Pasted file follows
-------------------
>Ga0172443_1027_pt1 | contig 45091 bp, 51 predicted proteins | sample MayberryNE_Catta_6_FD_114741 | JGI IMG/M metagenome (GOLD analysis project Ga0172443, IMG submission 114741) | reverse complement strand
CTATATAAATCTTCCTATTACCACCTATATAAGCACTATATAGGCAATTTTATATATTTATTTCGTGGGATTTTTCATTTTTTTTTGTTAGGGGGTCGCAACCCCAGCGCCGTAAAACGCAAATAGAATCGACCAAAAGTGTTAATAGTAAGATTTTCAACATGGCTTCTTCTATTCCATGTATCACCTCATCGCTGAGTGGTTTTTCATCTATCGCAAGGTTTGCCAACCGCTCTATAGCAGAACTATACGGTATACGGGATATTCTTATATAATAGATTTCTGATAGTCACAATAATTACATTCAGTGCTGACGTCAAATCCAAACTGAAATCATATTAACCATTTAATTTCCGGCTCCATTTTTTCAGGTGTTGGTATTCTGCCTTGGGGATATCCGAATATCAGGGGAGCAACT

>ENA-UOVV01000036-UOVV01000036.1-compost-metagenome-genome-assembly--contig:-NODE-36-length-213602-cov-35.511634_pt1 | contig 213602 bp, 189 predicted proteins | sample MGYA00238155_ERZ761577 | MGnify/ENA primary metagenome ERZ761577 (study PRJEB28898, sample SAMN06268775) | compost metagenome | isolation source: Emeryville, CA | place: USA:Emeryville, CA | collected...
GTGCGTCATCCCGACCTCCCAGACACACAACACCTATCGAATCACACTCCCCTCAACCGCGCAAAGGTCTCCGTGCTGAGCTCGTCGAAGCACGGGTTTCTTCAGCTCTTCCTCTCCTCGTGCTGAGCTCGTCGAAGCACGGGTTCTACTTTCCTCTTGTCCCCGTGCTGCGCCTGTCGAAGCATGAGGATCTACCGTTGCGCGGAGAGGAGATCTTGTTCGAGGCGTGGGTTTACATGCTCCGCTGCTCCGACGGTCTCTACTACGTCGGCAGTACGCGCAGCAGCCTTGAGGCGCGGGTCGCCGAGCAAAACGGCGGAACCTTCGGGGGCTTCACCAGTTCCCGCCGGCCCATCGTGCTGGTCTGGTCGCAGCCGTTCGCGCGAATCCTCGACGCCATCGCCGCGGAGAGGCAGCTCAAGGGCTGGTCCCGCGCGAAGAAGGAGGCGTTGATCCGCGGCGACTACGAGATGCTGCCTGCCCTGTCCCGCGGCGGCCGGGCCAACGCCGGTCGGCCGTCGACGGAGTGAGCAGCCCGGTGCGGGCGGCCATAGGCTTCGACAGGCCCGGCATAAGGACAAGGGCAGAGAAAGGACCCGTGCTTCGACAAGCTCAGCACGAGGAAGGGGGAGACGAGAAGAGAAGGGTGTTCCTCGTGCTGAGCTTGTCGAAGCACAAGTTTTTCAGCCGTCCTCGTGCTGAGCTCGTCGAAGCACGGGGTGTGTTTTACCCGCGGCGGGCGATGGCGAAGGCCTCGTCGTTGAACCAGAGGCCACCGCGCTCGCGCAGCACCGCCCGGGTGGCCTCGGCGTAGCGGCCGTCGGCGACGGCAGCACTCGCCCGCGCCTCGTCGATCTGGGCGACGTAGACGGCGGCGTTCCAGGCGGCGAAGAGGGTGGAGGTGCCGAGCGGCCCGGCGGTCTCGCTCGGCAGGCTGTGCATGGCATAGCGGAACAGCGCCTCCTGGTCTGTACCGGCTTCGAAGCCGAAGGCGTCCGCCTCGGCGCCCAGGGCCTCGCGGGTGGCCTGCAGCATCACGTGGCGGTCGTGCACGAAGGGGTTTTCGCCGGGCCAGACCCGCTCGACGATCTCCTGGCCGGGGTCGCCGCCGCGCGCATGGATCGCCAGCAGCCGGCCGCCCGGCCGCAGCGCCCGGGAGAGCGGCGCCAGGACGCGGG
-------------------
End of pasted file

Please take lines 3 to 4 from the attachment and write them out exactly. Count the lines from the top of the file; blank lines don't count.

>ENA-UOVV01000036-UOVV01000036.1-compost-metagenome-genome-assembly--contig:-NODE-36-length-213602-cov-35.511634_pt1 | contig 213602 bp, 189 predicted proteins | sample MGYA00238155_ERZ761577 | MGnify/ENA primary metagenome ERZ761577 (study PRJEB28898, sample SAMN06268775) | compost metagenome | isolation source: Emeryville, CA | place: USA:Emeryville, CA | collected...
GTGCGTCATCCCGACCTCCCAGACACACAACACCTATCGAATCACACTCCCCTCAACCGCGCAAAGGTCTCCGTGCTGAGCTCGTCGAAGCACGGGTTTCTTCAGCTCTTCCTCTCCTCGTGCTGAGCTCGTCGAAGCACGGGTTCTACTTTCCTCTTGTCCCCGTGCTGCGCCTGTCGAAGCATGAGGATCTACCGTTGCGCGGAGAGGAGATCTTGTTCGAGGCGTGGGTTTACATGCTCCGCTGCTCCGACGGTCTCTACTACGTCGGCAGTACGCGCAGCAGCCTTGAGGCGCGGGTCGCCGAGCAAAACGGCGGAACCTTCGGGGGCTTCACCAGTTCCCGCCGGCCCATCGTGCTGGTCTGGTCGCAGCCGTTCGCGCGAATCCTCGACGCCATCGCCGCGGAGAGGCAGCTCAAGGGCTGGTCCCGCGCGAAGAAGGAGGCGTTGATCCGCGGCGACTACGAGATGCTGCCTGCCCTGTCCCGCGGCGGCCGGGCCAACGCCGGTCGGCCGTCGACGGAGTGAGCAGCCCGGTGCGGGCGGCCATAGGCTTCGACAGGCCCGGCATAAGGACAAGGGCAGAGAAAGGACCCGTGCTTCGACAAGCTCAGCACGAGGAAGGGGGAGACGAGAAGAGAAGGGTGTTCCTCGTGCTGAGCTTGTCGAAGCACAAGTTTTTCAGCCGTCCTCGTGCTGAGCTCGTCGAAGCACGGGGTGTGTTTTACCCGCGGCGGGCGATGGCGAAGGCCTCGTCGTTGAACCAGAGGCCACCGCGCTCGCGCAGCACCGCCCGGGTGGCCTCGGCGTAGCGGCCGTCGGCGACGGCAGCACTCGCCCGCGCCTCGTCGATCTGGGCGACGTAGACGGCGGCGTTCCAGGCGGCGAAGAGGGTGGAGGTGCCGAGCGGCCCGGCGGTCTCGCTCGGCAGGCTGTGCATGGCATAGCGGAACAGCGCCTCCTGGTCTGTACCGGCTTCGAAGCCGAAGGCGTCCGCCTCGGCGCCCAGGGCCTCGCGGGTGGCCTGCAGCATCACGTGGCGGTCGTGCACGAAGGGGTTTTCGCCGGGCCAGACCCGCTCGACGATCTCCTGGCCGGGGTCGCCGCCGCGCGCATGGATCGCCAGCAGCCGGCCGCCCGGCCGCAGCGCCCGGGAGAGCGGCGCCAGGACGCGGG